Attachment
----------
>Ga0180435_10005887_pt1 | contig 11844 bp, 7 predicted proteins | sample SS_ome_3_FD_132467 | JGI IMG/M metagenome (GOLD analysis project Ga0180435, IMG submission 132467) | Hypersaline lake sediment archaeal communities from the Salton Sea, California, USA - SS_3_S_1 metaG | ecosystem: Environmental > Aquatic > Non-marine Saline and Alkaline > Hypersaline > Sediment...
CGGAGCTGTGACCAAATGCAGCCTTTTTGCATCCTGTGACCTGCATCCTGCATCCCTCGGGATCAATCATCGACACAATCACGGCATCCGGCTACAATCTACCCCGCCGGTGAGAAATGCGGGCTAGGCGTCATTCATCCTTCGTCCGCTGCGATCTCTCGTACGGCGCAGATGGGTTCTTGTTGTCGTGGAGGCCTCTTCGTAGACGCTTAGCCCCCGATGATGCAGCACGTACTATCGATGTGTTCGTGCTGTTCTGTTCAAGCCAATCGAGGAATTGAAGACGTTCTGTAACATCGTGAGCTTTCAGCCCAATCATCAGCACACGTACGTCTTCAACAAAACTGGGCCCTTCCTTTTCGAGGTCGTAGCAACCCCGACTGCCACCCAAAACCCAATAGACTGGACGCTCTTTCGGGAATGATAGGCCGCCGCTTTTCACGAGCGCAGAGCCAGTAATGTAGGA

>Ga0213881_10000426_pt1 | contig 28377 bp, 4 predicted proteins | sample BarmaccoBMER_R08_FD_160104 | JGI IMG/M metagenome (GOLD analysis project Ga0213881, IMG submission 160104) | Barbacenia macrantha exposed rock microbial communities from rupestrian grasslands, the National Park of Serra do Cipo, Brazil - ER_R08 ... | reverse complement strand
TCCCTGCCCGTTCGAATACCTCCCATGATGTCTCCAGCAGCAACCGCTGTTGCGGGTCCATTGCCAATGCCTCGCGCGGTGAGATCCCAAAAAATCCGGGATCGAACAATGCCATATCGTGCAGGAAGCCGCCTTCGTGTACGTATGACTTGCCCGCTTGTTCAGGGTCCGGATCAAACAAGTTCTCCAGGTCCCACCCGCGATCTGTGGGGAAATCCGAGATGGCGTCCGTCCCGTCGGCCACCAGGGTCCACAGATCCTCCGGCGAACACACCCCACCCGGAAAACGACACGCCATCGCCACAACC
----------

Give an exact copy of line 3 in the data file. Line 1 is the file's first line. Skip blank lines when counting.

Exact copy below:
>Ga0213881_10000426_pt1 | contig 28377 bp, 4 predicted proteins | sample BarmaccoBMER_R08_FD_160104 | JGI IMG/M metagenome (GOLD analysis project Ga0213881, IMG submission 160104) | Barbacenia macrantha exposed rock microbial communities from rupestrian grasslands, the National Park of Serra do Cipo, Brazil - ER_R08 ... | reverse complement strand